[Published in the January / February issue of Rhythms magazine, 2020]
IN THE SHADOWS
As CW Stoneking contemplates his next album, it’s in the solo guise – just him and his shadow – where you’ll see him next. By Samuel J. Fell
Christopher William Stoneking is reclining on the bed of a non-descript hotel room. The lights are off and, save for the flickering of the television set which washes his face bright one second and returns it to shadow the next, he’s hard to see; an eerie setting which seems, in equal measure, both odd and fitting for a man who’s never been one to do things by the book.
Stoneking is in Sweden, in the town of Lund to be precise. It’s late on a Friday evening for him, a travel day, no gigs, he’s just come in from Germany, having already played shows in Berlin and Hamburg, Switzerland before that, Belgium before that, the Netherlands, France, Spain, Greece.
He has a few shows in Sweden over the coming days, then a couple in Norway to round off a grinding European tour. Then he’s on a break for a while, before hitting the road in North America in late January, through most of February, before returning home to Australia for a run of shows in March.
CW Stoneking & His Own Shadowis how this tour is billed, and it’s in this guise – solo, just the man, a guitar and his clutch of songs – that he’s been seen over the past couple of years. These days based in Nashville (after a couple of years in the UK in the late 2000s, coinciding with Britain’s mini blues boom), Stoneking has been looking to crack the American market – notoriously fickle when it comes to outsiders playing ‘their’ music – and so has pared things back, taking to it mostly on his own.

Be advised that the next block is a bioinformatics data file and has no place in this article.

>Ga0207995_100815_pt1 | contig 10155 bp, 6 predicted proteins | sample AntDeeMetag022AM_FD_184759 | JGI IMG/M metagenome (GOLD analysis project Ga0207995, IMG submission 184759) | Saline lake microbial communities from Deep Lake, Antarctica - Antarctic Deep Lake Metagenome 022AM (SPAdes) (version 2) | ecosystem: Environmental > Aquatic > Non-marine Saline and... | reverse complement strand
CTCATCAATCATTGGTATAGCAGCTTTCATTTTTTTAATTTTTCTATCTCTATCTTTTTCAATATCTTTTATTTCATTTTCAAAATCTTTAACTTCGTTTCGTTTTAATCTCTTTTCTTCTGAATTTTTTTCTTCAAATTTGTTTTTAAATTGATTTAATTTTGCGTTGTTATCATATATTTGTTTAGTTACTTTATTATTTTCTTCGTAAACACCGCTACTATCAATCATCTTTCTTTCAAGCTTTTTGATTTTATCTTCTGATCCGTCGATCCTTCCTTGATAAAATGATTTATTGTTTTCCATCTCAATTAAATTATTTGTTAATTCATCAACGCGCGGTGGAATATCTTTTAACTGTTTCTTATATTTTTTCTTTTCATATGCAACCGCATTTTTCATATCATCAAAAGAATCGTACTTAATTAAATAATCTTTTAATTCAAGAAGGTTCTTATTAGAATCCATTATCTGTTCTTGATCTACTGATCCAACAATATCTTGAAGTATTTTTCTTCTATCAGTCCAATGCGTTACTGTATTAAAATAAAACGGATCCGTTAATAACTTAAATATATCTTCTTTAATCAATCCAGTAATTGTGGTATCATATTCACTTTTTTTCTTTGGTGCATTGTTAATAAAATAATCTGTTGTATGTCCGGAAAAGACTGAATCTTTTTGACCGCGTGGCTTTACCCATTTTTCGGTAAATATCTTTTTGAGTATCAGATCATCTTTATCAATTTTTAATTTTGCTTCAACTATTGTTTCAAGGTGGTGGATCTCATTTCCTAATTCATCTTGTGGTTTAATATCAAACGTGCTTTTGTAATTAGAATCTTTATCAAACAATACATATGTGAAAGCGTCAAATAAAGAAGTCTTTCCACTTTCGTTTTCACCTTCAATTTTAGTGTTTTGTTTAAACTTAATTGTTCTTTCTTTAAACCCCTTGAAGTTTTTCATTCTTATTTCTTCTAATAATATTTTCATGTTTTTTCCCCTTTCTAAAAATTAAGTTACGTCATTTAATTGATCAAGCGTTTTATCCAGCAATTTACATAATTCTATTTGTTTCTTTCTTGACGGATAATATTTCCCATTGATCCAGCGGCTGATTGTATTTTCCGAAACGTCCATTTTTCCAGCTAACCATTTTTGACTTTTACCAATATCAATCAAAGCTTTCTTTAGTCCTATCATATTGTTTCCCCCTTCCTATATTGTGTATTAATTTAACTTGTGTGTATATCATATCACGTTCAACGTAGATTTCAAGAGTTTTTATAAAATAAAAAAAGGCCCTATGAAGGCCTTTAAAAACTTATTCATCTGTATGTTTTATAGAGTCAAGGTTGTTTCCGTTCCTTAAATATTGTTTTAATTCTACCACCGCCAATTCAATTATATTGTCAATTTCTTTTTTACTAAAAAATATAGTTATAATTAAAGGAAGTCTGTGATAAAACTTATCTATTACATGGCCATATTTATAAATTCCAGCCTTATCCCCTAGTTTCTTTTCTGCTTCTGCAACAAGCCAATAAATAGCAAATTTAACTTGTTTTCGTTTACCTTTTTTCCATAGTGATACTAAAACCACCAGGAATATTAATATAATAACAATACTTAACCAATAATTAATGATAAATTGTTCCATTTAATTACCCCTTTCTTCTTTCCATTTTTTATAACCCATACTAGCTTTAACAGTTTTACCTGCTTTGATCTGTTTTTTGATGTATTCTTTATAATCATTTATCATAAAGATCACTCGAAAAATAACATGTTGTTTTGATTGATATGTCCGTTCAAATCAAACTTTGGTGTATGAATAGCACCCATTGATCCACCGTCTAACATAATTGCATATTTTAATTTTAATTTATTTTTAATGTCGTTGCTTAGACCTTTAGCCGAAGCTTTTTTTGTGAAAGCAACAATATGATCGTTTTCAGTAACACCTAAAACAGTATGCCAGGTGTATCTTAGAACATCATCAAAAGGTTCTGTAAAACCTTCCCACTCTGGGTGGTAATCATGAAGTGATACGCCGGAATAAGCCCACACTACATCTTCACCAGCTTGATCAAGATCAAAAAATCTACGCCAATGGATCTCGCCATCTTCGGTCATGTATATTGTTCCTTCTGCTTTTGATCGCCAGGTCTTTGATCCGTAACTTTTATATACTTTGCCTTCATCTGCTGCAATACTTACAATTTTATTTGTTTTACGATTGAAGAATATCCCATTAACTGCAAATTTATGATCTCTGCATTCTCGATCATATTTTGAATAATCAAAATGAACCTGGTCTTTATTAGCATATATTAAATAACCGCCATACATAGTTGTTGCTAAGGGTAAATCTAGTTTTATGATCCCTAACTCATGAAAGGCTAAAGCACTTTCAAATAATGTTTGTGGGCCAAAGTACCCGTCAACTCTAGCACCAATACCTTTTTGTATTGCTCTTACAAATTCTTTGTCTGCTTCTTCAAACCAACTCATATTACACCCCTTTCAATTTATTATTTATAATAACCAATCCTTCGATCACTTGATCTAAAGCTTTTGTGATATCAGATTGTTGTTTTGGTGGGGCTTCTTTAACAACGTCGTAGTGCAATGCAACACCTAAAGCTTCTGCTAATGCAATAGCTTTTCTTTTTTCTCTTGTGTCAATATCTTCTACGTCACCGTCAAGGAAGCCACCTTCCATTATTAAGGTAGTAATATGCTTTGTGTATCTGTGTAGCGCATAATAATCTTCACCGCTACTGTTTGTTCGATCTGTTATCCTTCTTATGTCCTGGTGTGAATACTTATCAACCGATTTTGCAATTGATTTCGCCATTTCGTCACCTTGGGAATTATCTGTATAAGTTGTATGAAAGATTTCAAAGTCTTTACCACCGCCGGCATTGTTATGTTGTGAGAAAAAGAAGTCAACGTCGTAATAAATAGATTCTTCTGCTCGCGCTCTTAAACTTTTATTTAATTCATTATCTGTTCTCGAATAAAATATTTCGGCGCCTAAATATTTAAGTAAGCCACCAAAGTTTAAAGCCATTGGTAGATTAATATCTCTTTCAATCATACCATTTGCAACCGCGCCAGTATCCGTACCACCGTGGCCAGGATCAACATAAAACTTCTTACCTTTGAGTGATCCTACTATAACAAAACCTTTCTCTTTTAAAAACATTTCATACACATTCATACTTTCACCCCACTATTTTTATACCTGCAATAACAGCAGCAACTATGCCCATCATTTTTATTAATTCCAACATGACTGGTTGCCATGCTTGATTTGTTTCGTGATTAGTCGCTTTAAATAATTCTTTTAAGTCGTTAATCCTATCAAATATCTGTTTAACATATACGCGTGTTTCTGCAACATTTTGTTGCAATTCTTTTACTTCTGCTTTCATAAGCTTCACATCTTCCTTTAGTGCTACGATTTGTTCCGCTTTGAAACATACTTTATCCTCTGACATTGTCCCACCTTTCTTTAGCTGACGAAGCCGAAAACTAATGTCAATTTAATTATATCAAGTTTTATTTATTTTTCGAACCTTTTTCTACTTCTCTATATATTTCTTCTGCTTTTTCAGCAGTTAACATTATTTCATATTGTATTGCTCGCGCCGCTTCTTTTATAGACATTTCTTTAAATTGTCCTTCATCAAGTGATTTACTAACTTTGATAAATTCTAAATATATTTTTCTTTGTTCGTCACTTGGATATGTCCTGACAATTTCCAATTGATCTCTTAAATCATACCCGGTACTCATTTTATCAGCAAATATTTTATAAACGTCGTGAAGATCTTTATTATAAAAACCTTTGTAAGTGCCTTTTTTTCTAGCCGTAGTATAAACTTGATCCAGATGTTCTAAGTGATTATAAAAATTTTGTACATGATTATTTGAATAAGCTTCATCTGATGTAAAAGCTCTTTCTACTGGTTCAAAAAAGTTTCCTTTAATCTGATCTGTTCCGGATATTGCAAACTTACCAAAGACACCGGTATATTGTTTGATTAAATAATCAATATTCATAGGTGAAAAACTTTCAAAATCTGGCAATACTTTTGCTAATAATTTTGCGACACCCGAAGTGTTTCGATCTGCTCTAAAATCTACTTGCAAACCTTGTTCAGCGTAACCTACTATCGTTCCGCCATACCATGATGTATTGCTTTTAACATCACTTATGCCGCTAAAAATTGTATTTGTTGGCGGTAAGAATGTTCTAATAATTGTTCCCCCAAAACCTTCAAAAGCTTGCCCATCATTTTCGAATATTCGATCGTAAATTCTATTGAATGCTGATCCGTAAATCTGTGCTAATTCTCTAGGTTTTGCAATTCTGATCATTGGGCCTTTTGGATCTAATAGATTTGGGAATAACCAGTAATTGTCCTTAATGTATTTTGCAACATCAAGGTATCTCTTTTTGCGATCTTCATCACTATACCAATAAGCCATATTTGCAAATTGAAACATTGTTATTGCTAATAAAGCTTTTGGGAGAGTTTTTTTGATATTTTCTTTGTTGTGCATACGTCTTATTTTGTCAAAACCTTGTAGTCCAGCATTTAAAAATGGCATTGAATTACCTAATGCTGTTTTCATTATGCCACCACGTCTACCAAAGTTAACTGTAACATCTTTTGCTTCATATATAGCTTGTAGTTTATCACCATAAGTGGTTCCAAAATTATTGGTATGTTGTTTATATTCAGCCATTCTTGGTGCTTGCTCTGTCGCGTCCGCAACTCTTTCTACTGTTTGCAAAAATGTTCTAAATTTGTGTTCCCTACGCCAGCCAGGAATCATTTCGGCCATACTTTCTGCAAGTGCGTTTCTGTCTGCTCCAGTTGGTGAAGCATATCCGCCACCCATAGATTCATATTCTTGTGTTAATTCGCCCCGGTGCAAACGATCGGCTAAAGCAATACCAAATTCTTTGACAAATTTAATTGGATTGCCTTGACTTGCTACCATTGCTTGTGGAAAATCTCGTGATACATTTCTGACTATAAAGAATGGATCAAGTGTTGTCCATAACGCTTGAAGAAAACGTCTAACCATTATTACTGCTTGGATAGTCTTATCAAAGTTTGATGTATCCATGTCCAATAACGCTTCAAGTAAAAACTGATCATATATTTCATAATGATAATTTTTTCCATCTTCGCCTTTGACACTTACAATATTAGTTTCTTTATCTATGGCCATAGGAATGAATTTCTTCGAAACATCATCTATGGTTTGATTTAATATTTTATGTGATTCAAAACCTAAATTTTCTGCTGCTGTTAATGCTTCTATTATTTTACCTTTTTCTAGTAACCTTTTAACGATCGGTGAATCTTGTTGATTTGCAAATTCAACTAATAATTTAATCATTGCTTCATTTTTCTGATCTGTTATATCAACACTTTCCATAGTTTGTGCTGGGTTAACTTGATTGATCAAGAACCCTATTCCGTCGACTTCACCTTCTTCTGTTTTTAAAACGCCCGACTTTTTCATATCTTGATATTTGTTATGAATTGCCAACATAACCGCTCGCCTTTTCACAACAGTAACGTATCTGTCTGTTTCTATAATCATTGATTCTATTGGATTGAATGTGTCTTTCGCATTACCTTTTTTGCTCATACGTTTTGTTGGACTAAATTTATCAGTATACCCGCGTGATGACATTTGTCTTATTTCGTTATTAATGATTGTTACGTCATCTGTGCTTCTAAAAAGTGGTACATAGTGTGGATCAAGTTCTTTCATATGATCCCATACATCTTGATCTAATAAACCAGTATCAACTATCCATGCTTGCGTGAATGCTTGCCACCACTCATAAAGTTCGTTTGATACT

“That’s pretty much all I’ve been doing the last couple of years,” he concurs, on playing solo. “It was my manager’s idea to do a couple of [solo] shows in Australia, and the first one I did I fucking hated it, I hadn’t played solo in, I don’t know, five or six years.
“And so I scared the shit out of myself so much on the first one, that I practised really full-on over the next couple of days, then the second show I liked, and just got into it.”
“I’m very confortable with it now,” he says, when I venture that, as a solo player, there’s nowhere to hide, but that perhaps that’s become part of the appeal; the stripped back necessity of it all. “Some of the things that were a challenge at the start, feel pretty natural now.
“At the start, I had to make a lot of new arrangements to the tunes… Yeah, but I guess [the old guys], they would do that – imitate pianos and things like that, that’s sort of how I learnt to played anyway.”
Back to his roots, in a way. “Yeah, sorta,” he muses.